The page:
Imagine this on May 8th: the Tories have ended up with 270 seats in the House of Commons, the exact same number as Labour. The Lib Dems have 30, the SNP 40. The rest of the House is comprised of tiny parties with a handful of seats, the DUP being the largest with 9.
If you’ve already done the maths in your head, you realise that no government could be formed out of two parties alone, and even multiple party government would be a stretch. You may be thinking that Labour could form a minority government with the Lib Dems and SNP supplying support; but even putting aside any logistical difficulties in getting that set up, what gives Ed Miliband the right under this scenario to be prime minister over Cameron? After all, they have the same number of seats, and if that’s the case the Tories almost certainly have a more votes, not to mention the fact that Cameron is sitting prime minister.
Cameron could get the Lib Dems to work with him, making life even more complicated. If he can get the Lib Dems into a coalition in this set of circumstances and work something out with the DUP, he would have a perfectly rightful claim to be able to set up a government over Miliband. So who gets to be prime minister then? Who decides?
Technically, the Queen – but she’s also not allowed to actually decide, a paradox that’s never been actually tested up until now. Both Labour and the Tories would have a perfect right to claim they can put together a minority government of reasonable stability under the circumstances (Labour wouldn’t necessarily need the Lib Dems to make a claim equal to the Tories in this case).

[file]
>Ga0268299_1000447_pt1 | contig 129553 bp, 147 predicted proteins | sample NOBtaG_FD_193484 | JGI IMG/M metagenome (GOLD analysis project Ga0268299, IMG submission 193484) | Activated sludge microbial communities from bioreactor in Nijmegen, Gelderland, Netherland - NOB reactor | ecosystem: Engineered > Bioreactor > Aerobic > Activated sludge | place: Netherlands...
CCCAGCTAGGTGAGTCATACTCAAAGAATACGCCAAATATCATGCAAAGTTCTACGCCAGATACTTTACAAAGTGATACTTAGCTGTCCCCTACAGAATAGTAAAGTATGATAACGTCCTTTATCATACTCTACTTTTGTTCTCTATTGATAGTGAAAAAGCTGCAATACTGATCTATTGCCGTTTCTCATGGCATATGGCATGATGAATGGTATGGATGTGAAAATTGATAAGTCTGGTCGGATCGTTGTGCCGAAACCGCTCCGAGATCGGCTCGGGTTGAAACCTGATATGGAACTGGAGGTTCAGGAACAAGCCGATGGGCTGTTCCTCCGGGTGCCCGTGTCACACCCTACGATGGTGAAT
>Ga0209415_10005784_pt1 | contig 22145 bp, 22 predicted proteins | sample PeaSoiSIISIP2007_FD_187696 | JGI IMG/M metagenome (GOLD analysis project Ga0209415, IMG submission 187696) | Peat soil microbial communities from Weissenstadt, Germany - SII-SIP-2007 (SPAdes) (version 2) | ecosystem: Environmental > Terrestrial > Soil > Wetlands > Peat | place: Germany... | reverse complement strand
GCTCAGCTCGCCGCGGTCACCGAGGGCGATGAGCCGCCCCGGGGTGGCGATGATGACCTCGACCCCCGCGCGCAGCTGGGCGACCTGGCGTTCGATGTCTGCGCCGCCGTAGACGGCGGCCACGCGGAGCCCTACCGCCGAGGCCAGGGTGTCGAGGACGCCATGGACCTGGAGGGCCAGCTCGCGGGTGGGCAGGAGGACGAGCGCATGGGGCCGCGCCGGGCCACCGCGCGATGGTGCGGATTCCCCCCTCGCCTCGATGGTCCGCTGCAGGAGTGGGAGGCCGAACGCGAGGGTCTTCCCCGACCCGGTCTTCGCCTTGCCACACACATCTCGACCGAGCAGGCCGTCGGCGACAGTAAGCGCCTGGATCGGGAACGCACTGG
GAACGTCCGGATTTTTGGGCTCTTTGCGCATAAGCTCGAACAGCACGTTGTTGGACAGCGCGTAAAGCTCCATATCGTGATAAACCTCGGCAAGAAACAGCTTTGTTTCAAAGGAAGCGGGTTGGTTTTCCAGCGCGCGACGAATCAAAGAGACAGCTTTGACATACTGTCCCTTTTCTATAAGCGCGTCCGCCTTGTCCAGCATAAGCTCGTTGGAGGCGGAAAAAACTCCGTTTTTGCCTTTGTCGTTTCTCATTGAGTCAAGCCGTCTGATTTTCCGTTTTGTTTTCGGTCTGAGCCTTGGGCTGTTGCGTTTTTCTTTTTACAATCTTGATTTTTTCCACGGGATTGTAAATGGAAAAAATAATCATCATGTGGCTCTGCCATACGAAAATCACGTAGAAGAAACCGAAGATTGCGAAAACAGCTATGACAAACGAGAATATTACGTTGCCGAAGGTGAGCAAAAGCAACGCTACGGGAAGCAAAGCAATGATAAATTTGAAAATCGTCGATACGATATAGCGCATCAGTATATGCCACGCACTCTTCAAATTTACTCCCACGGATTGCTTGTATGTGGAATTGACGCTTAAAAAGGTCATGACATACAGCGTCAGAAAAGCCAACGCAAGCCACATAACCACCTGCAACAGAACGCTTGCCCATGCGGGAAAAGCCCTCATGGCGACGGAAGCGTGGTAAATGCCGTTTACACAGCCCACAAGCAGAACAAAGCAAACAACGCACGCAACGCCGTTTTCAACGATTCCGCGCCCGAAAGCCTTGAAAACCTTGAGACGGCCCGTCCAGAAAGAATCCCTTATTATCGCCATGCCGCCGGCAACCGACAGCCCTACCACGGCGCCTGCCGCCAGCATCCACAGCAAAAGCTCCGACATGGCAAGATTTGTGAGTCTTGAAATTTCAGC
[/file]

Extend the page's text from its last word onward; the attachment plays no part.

One supposes another election in quick succession would be the answer, but under the Fixed Term Parliament Act this is not so simple. Basically, we could be in for two weeks of chaos while the Tories and Labour have one all mighty bunfight about who gets to run the country for the next five years (theoretically anyhow, although one struggles to see how any minority government that is still a minority with another party can last the full term, fixed terms or no fixed terms) before everyone could throw in the towel and have another general election.
I’m genuinely scared about this scenario coming to fruition. With anti-politics so rife at present, I worry about whether the country can stand it. Another election might drain even more political goodwill from the system, reducing it to the dregs. As a postscript I might also add that, given they are the only party that can afford another general election, the Tories would probably win the damn thing second time round.